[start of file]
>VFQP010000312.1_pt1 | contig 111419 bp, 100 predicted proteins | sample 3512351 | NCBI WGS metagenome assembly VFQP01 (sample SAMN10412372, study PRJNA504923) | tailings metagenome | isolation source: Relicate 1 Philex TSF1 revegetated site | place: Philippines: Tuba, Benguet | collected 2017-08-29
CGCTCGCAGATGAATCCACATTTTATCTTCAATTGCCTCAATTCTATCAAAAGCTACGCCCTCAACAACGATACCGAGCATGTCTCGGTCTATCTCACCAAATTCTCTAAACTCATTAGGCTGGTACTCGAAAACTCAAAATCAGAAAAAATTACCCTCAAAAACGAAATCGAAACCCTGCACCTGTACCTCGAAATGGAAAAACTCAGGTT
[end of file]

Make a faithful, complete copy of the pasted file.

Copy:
>VFQP010000312.1_pt1 | contig 111419 bp, 100 predicted proteins | sample 3512351 | NCBI WGS metagenome assembly VFQP01 (sample SAMN10412372, study PRJNA504923) | tailings metagenome | isolation source: Relicate 1 Philex TSF1 revegetated site | place: Philippines: Tuba, Benguet | collected 2017-08-29
CGCTCGCAGATGAATCCACATTTTATCTTCAATTGCCTCAATTCTATCAAAAGCTACGCCCTCAACAACGATACCGAGCATGTCTCGGTCTATCTCACCAAATTCTCTAAACTCATTAGGCTGGTACTCGAAAACTCAAAATCAGAAAAAATTACCCTCAAAAACGAAATCGAAACCCTGCACCTGTACCTCGAAATGGAAAAACTCAGGTT